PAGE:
Shell-shocked, the survivors looked on: mother Alice, father Warren, sister Dawn, brother Antonio and D.R. Humphrey, Chris' grandmother.
Daniels was buried in his Dayton Flyers' warmup uniform.
Two nights later, having not eaten or slept in days, Antonio, a junior guard at Bowling Green, drove the length of the court with four seconds remaining and scored the winning layup against Eastern Michigan in a 72-70 victory.
Antonio, who finished with 20 points, wore Chris' jersey number, 33, in tribute.
After the game, Antonio returned to the court to greet his parents.
He was wearing his brother's Dayton warmup jersey.
For Father Gene Contadino, Dayton basketball team chaplain, comforting the bereaved never gets easier.
But who is there to comfort the clergy?
"My tears are just as real as theirs," he said. "This one, I won't say I was blindsided, but I felt it."
Contadino said the uncertainty over the cause of death makes the situation more difficult.
"There's a big emptiness," he said. "If you die in a plane crash, or an auto accident, it doesn't change the result, but there's no vacuum there."
The chaplain, who has been teaching since 1962, said Daniels' death has had a major impact on the school's adults.
Coaches and faculty members who have children cannot easily come to grips with a death so shockingly unexplainable.
"It's far bigger and deeper than I expected," Contadino said. "White males don't cry, but in the last four or five days I've probably seen more men crying than maybe since the Kennedy assassination."
Players have basketball as an outlet.
"Maybe their inexperience protects them," the chaplain said. "Our kids, like most athletes, are not highly verbal. They're used to working things out by running or exercising."
Last Saturday, two days after Daniels' death, Dayton decided to play its scheduled game against Fordham in New York.
The Flyers lost, 68-58.
Fordham Coach Nick Macarchuk, whose hapless team badly needed a victory, said he could not recall a more hollow one.
Dayton players broke a pregame huddle with a chant of "Chris!" Some penned his number, 33, on their shoes. Other inscribed Daniels' nickname, "Bear."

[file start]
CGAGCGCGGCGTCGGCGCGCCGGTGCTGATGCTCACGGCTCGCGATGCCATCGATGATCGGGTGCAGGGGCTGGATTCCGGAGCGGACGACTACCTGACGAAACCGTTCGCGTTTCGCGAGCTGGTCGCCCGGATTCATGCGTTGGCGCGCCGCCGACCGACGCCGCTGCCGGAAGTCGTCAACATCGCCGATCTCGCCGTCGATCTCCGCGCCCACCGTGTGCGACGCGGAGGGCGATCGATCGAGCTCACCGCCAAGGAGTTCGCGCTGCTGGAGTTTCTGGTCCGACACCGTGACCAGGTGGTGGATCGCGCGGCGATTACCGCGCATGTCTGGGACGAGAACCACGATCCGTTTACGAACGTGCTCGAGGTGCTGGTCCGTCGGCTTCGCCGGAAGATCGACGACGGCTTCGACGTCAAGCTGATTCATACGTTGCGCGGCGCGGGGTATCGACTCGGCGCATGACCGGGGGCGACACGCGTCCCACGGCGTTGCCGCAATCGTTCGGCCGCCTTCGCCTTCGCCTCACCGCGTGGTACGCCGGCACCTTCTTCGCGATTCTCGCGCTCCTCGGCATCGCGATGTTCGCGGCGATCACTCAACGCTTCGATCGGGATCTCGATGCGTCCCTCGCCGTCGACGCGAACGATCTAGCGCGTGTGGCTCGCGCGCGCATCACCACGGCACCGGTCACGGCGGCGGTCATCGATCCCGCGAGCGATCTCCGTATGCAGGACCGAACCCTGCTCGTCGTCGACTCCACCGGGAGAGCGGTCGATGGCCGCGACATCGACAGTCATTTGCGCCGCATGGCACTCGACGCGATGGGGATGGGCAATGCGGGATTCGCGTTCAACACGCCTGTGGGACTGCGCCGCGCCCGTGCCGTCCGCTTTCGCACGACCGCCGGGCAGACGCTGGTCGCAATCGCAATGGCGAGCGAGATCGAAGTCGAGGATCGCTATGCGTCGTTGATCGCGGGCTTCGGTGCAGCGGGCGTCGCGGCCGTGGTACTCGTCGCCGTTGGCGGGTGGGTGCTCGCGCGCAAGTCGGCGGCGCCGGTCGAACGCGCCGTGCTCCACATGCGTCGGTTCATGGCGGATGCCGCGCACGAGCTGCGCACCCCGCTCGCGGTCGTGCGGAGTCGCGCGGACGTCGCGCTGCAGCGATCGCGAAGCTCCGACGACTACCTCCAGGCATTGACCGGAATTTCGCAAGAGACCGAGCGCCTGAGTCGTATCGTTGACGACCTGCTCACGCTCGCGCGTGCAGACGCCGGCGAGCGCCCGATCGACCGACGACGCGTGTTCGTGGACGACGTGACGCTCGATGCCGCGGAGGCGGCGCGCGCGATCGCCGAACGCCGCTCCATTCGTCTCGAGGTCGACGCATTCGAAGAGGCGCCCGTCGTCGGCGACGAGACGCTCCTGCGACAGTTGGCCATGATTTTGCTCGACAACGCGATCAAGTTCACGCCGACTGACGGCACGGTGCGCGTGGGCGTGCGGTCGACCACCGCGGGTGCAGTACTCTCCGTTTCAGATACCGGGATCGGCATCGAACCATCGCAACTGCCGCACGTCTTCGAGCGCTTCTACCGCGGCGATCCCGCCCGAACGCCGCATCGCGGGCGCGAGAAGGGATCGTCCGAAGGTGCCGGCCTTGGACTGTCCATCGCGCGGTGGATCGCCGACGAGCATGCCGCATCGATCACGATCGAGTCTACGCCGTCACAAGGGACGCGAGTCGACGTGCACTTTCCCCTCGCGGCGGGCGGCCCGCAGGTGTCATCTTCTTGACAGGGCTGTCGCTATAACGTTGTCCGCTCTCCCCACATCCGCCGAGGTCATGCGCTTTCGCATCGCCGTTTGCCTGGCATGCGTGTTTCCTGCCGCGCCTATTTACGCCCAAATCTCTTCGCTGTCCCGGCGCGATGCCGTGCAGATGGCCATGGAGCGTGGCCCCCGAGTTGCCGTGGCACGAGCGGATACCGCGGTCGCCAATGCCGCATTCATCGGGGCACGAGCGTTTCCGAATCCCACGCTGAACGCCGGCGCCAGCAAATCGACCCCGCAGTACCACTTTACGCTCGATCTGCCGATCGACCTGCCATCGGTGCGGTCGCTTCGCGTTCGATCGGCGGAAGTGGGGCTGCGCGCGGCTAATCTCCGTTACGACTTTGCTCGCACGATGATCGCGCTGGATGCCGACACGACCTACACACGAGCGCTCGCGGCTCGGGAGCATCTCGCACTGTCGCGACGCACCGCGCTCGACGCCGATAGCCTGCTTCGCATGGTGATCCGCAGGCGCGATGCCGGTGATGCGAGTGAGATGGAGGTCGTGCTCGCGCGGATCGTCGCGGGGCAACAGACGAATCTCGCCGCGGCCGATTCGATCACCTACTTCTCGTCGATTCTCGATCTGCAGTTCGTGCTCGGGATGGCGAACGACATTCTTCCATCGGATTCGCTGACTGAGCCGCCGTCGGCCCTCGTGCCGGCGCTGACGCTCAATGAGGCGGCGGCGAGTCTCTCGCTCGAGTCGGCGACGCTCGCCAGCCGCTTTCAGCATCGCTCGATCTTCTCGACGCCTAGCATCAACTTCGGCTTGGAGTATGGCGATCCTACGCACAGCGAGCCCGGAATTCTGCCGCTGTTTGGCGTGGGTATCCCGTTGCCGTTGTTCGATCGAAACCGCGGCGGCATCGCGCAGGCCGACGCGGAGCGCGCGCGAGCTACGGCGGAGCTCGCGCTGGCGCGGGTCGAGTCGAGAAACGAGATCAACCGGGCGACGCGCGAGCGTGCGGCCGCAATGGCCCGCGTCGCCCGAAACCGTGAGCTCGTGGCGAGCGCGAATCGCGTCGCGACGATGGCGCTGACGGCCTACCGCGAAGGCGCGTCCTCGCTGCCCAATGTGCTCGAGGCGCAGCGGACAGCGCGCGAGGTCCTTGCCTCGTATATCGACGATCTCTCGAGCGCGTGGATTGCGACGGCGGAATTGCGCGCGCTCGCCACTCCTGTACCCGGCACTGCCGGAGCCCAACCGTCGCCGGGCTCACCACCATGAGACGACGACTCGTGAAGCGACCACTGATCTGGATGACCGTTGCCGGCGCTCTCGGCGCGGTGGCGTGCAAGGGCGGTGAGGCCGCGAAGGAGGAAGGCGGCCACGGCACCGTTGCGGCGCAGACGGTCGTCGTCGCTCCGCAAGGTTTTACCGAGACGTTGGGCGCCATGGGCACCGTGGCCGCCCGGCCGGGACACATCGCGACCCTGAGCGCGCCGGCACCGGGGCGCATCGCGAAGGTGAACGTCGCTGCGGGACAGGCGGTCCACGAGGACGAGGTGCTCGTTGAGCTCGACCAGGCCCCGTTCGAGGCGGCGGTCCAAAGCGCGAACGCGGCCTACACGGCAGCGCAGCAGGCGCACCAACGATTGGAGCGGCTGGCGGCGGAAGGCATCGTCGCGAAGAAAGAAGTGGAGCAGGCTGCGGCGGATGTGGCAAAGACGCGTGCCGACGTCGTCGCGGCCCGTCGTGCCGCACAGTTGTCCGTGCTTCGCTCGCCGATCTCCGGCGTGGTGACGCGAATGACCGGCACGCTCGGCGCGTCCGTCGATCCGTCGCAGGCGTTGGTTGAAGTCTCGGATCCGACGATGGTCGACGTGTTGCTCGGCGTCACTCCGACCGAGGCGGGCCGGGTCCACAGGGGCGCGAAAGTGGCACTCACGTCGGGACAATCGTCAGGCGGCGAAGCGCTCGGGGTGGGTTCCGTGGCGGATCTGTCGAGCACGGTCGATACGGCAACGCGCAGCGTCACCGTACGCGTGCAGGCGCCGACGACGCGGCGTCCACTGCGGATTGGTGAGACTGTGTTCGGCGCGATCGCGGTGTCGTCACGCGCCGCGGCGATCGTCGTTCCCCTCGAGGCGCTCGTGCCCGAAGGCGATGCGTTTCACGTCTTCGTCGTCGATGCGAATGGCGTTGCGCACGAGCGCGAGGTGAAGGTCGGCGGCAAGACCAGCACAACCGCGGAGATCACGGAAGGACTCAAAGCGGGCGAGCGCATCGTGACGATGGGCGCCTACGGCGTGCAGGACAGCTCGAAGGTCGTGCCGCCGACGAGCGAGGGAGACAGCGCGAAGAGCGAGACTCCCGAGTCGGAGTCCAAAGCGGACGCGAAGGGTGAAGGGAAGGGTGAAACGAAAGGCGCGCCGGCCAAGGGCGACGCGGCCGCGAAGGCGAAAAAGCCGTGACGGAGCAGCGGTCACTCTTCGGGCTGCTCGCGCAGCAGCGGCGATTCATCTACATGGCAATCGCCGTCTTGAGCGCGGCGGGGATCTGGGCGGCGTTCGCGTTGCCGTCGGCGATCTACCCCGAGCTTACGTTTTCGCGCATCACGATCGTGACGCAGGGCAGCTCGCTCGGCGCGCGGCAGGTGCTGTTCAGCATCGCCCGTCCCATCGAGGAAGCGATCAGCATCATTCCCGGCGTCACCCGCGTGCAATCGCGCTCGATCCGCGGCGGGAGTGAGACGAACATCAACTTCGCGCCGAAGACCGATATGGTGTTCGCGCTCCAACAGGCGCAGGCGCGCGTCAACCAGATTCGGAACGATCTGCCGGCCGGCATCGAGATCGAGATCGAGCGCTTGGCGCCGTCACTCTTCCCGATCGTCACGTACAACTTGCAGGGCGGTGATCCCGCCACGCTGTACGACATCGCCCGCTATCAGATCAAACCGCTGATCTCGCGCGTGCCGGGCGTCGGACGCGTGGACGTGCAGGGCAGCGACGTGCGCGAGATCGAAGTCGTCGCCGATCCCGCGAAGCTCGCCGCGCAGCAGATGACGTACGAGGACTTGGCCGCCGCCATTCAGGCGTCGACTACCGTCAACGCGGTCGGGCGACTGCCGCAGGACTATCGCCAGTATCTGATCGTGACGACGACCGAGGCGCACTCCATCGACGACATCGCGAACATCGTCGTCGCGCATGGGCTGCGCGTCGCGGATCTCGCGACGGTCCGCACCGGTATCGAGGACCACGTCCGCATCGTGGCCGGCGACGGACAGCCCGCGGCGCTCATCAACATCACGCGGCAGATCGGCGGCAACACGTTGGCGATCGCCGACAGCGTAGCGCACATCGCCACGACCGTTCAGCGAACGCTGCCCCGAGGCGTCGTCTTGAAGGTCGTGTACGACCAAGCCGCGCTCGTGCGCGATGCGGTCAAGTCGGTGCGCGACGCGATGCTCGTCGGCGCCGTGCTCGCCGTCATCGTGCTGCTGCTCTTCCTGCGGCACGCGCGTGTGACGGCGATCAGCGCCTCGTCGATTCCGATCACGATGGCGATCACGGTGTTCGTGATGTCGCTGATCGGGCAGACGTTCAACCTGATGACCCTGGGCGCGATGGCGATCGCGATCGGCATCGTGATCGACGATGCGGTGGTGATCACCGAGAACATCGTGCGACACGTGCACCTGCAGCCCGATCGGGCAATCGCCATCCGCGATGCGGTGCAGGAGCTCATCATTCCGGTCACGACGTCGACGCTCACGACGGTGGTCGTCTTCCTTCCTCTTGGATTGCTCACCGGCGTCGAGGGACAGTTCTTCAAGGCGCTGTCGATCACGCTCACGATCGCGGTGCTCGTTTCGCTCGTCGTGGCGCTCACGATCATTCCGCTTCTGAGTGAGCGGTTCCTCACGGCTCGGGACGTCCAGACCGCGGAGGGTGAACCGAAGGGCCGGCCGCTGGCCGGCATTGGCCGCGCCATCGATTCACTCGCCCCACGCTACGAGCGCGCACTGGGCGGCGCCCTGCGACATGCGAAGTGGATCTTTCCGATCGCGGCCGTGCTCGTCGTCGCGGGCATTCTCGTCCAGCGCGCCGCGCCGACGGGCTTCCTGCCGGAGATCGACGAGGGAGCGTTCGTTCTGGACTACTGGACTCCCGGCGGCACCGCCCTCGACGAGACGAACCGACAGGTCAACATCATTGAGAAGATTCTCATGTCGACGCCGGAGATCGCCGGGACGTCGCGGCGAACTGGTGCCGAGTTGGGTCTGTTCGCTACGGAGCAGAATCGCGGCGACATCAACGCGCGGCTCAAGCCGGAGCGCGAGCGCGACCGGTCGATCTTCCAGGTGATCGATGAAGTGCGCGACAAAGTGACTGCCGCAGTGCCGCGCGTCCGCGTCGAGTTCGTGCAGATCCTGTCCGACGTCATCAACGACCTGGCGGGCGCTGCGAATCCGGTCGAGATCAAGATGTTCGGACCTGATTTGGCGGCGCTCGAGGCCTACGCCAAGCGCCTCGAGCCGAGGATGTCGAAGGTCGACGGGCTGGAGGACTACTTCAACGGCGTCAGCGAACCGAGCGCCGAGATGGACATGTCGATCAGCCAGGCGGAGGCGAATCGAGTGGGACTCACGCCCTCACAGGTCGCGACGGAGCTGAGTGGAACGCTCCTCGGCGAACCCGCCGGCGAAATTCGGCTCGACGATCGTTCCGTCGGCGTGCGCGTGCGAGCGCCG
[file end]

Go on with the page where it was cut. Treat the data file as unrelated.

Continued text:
"Hopefully it was the start of recovery," said Purnell, the second-year coach who was an assistant at Maryland when star Len Bias died there 10 years ago of a cocaine overdose.
Shawn Haughn, a junior guard who grew up with Daniels in Columbus, said the only time he hasn't thought about Daniels was during the Fordham game.
"The last four or five days have felt like a month and a half," he said.
The hurt comes like clockwork for Haughn, who picked Daniels up for practice every day at the same time. The pickup was a standing agreement, and Haughn was always amused that Daniels called every day to make sure it was OK.
When 12:45 p.m. came and went Tuesday, the pain sharpened.
"There was no phone call," Haughn said. "I can't remember any time that Chris has not called. He called me every day. I'd been picking him up for three years, but he still called."
For Haughn and his teammates, and the community, this death will linger.
"He was so strong a man, a good student, an all-around good guy," Haughn said. "He didn't deserve what happen to him."
A reporter wondered how a friend's death would change him.
"It already has," Haughn said. "There's no point in getting in an argument, where you walk away never knowing if that's the last time you'll seem them. I'm just not going to take my life for granted."
Team chaplains don't always have answers.
Why him, why now?
Why Daniels, not Camby?
How is it that one dies and the other lives to become an All-American?
No one can recall Daniels mentioning concern for himself after Camby had collapsed against St. Bonaventure.
"When you're young, you don't think too much about that," Purnell said. "They were worried [about Camby], but they just said, 'Ah, he's OK.' For the older people, the coaches, we remember Len Bias and Hank Gathers. All that goes through your mind."
But Daniels' death has given Hoskins pause.
"These are scary things," he said. "There are a lot of athletes out there in the same condition. Chris was in great shape. He never complained about stamina. It's got to be scary for athletes around the country."
Contadino is often asked why his God would do this to one who held so much promise.
"What makes you think God doesn't hurt too?" Contadino replied. "God doesn't hurt? God hurts just as much, because God's in this mess too."